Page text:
Wisconsin company holds 'chip party' to microchip workers

Wisconsin company holds 'chip party' to microchip workers
Tony Danna, left, vice president of international development at Three Square Market in River Falls, Wis., receives a microchip in his left hand at company headquarters Tuesday, Aug. 1, 2017. The company is making microchips available to its employees, allowing them to open doors, log onto their computers or buy breakroom snacks by simply waving their hand. (AP Photos/Jeff Baenen)

A brief sting is all employees of a Wisconsin technology company said they felt Tuesday when they received a microchip implant in their hand that will allow them to open doors, log onto computers or buy breakroom snacks by simply waving their hand.

Three Square Market, also known as 32M, said 41 of its 85 employees agreed to be voluntarily microchipped during a "chip party" at headquarters in River Falls.

Melissa Timmins, vice president of sales at 32M, said she was initially apprehensive but decided to give the chip a chance.

"I planned for the worst and it wasn't bad at all," said Timmins, who received a microchip in her left hand on Monday. "Just a little prick."

But marketing executive Katie Langer passed, citing health concerns related to putting a foreign object into her , while noting the chip received approval from the U.S. Food and Drug Administration in 2004.

"But that's still not very long term in my book, so I'd just like to know more about the long-term health effects," Langer said, adding that she is not ruling out a future implant of the $300 microchip paid for by Three Square Market .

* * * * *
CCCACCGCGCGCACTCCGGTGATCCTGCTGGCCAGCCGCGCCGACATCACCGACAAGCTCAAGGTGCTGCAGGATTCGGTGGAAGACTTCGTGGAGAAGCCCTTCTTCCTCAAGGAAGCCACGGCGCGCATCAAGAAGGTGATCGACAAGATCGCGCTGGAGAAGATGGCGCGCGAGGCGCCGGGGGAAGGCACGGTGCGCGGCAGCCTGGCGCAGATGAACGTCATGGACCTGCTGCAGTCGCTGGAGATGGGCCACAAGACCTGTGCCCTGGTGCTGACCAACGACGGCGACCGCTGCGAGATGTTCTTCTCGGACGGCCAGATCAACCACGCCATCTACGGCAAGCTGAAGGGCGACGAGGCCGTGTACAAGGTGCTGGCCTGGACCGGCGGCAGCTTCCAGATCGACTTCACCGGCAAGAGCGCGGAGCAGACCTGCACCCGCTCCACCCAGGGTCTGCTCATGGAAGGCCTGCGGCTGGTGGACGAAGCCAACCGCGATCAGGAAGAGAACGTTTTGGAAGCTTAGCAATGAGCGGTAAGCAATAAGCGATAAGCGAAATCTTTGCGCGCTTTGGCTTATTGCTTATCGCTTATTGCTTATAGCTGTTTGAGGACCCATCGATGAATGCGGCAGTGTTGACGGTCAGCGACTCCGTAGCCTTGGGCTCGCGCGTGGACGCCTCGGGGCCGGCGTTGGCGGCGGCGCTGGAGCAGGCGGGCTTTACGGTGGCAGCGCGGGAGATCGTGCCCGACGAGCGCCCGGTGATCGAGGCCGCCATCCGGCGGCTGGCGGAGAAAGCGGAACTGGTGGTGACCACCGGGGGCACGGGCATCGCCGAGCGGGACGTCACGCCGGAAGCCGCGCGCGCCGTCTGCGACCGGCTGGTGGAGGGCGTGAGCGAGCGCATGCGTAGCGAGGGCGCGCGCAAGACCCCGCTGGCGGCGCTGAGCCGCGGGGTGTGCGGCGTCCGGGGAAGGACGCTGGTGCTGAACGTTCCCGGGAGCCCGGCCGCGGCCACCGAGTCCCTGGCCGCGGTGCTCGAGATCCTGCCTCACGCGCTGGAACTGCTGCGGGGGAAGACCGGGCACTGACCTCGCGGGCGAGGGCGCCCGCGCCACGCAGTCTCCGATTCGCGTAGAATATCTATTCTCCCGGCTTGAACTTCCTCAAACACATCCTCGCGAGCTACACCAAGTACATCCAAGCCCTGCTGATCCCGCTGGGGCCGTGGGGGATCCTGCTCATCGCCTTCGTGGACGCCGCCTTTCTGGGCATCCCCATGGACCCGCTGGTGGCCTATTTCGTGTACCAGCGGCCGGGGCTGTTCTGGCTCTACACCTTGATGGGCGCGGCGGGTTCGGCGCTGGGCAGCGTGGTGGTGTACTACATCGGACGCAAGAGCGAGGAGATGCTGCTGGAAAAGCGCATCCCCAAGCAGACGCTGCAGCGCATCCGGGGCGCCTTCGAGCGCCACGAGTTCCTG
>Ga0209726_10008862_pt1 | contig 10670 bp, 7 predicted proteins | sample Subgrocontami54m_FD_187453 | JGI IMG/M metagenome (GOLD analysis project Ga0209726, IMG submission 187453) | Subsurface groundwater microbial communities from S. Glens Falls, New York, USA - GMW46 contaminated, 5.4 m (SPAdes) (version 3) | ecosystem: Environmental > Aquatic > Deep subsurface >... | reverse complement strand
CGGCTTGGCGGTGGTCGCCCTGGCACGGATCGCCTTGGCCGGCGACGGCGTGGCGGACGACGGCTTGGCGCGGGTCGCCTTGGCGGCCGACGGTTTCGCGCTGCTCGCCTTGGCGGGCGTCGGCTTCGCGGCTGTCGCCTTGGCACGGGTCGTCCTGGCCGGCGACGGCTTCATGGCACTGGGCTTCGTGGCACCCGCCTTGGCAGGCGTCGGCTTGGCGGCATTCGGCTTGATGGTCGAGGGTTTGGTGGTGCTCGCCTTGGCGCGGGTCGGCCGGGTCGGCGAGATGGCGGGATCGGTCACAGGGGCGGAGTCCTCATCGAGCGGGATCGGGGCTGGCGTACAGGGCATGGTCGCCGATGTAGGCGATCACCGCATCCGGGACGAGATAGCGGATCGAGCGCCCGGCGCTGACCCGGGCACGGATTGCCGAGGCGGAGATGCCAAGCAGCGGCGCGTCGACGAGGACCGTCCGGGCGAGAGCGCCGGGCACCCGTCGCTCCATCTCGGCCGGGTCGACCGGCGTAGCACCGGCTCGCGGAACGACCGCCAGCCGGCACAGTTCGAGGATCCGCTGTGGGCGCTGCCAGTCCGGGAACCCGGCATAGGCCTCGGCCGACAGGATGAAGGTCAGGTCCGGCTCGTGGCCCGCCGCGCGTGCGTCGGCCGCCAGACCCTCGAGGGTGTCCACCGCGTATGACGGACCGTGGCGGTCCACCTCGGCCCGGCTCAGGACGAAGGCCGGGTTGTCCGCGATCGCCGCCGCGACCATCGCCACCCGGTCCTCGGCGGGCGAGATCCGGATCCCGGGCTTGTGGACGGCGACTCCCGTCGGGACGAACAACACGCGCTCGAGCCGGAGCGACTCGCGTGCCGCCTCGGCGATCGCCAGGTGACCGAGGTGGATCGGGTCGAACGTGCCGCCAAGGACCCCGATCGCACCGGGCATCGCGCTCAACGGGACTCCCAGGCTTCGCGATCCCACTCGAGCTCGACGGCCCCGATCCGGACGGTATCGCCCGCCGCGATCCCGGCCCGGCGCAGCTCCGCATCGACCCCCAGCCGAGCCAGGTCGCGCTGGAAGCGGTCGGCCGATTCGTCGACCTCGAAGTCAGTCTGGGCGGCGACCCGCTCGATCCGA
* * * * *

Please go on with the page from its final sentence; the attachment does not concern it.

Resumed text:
Company leaders said this is the first U.S. appearance of technology already available in Europe.

Officials said the data in the is encrypted and does not use GPS, so it cannot be used to track employees or obtain private information. The company hopes the microchips eventually can be used on everything from air travel to public transit and storing medical information.

Wisconsin company holds 'chip party' to microchip workers
A microchip is shown compared with a dime Tuesday, Aug. 1, 2017, at Three Square Market in River Falls, Wis., where the company is holding a 'chip party' for employees who volunteer to have the microchip embedded in their hand. The company says the microchip will allow workers to open doors, log onto their computers or buy break room snacks by simply waving their hand. (AP Photo/Jeff Baenen)

Professor Jeremy Hajek of the Illinois Institute of Technology said microchipping started years ago with veterinarians implanting the device in dogs and cats that might get lost.

"And so there's a little bit of a... demeaning factor that this is what they do to little animals," Hajek said.

But Noelle Chesley, an associate professor of sociology at the University of Wisconsin-Milwaukee, said she thinks implanting microchips into employees—and all people—is the wave of the future.

Many of those at the edge of developing those technologies "believe we are going to be combining in our bodies," Chesley said.

Wisconsin company holds 'chip party' to microchip workers
Tony Danna, left, vice president of international development at Three Square Market in River Falls, Wis., reacts while getting a microchip implanted in his left hand at company headquarters on Tuesday, Aug. 1, 2017. The company is making microchips available to its employees, allowing them to open doors, log onto their computers or buy break room snacks by simply waving their hand. (AP Photos/Jeff Baenen)

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